In late October 2014, as public anxiety over Ebola was near its height, Barack Obama held an event at the White House for medical professionals who were helping combat the virus. The Democratic president, speaking largely off the cuff, framed the U.S. response to Ebola in terms of American exceptionalism.
"[W]hen disease or disaster strikes anywhere in the world, the world calls us," Obama explained. "And the reason they call us is because of the men and women like the ones who are here today. They respond with skill and professionalism and courage and dedication. And it's because of the determination and skill and dedication and patriotism of folks like this that I'm confident we will contain and ultimately snuff out this outbreak of Ebola -- because that's what we do."
He added, "A lot of people talk about American exceptionalism. I'm a firm believer in American exceptionalism. You know why I am? It's because of folks like this.... We react clearly and firmly, even with others are losing their heads. That's part of the reason why we're effective. That's part of the reason why people look to us."
In 2014, the president's comments were undeniably true, and at the time, the United States addressed the outbreak with proficiency and professionalism. The world had reason to be impressed.
In 2020, it's a dramatically different story. The New York Times reported yesterday that many are looking at "the richest and most powerful nation in the world with disbelief" as the United States struggles with the coronavirus crisis.
The pandemic sweeping the globe has done more than take lives and livelihoods from New Delhi to New York. It is shaking fundamental assumptions about American exceptionalism -- the special role the United States played for decades after World War II as the reach of its values and power made it a global leader and example to the world.
The Times spoke to Henrik Enderlein, president of the Berlin-based Hertie School, who said, "When people see these pictures of New York City they say, 'How can this happen? How is this possible?' We are all stunned." Timothy Garton Ash, a professor of European history at Oxford, added, "I feel a desperate sadness."
Dominique Moïsi, a political scientist and senior adviser at the Paris-based Institut Montaigne, said, "America has not done badly, it has done exceptionally badly." Explaining the nation's lack of preparedness, he added, "It raises the question: Has America become the wrong kind of power with the wrong kind of priorities?"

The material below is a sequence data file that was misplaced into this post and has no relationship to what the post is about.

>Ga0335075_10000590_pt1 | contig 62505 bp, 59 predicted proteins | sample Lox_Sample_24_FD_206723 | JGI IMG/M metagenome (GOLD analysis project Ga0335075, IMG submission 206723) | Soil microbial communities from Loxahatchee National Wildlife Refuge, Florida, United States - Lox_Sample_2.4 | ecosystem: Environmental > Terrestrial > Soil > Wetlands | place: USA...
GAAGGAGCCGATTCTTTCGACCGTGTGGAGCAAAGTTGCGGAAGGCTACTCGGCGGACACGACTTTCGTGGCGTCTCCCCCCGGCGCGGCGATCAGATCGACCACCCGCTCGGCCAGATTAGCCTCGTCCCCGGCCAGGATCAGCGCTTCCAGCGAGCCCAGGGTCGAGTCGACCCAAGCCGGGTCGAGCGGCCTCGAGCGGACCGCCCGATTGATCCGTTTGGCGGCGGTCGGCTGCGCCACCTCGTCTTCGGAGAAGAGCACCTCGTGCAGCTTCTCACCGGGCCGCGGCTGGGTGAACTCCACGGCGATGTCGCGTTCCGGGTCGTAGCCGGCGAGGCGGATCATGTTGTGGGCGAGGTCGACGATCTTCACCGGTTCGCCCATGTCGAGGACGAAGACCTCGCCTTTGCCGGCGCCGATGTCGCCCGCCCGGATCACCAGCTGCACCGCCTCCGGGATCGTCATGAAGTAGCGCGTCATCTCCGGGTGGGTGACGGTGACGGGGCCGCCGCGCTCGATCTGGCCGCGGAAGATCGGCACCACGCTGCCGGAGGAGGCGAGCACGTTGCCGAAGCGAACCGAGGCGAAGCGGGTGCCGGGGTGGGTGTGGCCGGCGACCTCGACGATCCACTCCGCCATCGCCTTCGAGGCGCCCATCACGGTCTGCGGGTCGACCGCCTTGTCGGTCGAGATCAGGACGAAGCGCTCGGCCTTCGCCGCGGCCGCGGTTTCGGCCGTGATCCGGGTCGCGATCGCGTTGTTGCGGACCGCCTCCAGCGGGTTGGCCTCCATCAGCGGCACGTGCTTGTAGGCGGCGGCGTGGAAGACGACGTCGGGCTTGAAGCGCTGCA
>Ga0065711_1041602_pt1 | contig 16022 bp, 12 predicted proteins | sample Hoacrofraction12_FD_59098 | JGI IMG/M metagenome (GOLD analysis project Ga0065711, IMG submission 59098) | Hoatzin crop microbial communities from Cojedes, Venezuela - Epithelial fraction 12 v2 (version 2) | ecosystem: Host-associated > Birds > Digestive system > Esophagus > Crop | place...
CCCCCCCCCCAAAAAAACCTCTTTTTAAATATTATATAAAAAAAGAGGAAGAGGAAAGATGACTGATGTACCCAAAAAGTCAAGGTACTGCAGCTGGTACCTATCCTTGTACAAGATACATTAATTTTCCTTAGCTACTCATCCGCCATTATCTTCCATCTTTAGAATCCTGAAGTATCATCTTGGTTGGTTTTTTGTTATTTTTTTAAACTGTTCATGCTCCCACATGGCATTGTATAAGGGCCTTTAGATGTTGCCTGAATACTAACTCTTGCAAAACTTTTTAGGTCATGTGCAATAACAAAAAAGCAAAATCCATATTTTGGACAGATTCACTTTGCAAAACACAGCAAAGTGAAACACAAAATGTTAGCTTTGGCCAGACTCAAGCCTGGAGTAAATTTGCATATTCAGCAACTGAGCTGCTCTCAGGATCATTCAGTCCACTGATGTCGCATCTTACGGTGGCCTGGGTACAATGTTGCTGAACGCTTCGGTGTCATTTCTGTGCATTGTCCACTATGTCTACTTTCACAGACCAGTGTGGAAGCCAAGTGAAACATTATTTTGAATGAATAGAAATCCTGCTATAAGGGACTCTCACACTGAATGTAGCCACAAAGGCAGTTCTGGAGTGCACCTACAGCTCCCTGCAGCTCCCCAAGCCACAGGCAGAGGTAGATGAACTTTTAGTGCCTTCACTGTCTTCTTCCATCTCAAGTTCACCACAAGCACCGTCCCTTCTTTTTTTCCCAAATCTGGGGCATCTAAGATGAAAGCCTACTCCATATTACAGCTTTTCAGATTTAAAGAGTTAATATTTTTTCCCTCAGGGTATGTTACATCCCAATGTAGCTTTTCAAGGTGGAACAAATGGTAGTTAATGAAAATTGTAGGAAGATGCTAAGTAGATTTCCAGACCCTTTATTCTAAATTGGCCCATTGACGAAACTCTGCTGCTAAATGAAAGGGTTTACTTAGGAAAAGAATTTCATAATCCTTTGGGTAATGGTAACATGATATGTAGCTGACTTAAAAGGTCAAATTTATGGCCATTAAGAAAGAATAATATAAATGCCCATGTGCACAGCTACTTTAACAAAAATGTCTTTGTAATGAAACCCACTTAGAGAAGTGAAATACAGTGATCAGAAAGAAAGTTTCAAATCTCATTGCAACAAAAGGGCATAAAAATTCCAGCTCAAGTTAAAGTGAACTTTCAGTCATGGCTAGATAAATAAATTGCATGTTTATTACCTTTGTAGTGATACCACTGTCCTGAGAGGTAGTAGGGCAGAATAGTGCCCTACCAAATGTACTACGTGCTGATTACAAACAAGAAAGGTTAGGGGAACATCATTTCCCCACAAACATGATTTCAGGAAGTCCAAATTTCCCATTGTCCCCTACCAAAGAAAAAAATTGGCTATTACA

The Times' report added that the ongoing pandemic is "perhaps the first global crisis in more than a century where no one is even looking for Washington to lead."
The Associated Press published a related analysis overnight, highlighting a painful contrast: the United States is a nation "with unmatched power, brazen ambition and aspirations through the arc of history to be humanity's 'shining city upon a hill.'" But right now, it's also a nation featuring doctors in the country's largest city turning into "beggars with hands outstretched for ponchos because they couldn't get proper medical gowns."
I long ago lost count of how many times Donald Trump, pointing to evidence that exists only in his imagination, has boasted to his followers that the United States is finally "respected again" around the globe. As we've discussed, the Republican has convinced himself that we were an international laughingstock before he took office, but thanks to his awesomeness, the world once again reveres and celebrates our country.
Long before the pandemic, international surveys pointed in the opposite direction. In many countries, including longtime U.S. allies, global support for the American president collapsed after Obama left office, and opposition to Trump has soured our reputation overall.
And now, as the U.S. struggles with the coronavirus crisis, our standing appears to be deteriorating further. Of all of Trump's many lies, the idea that he's improved international respect for the United States might be the cruelest.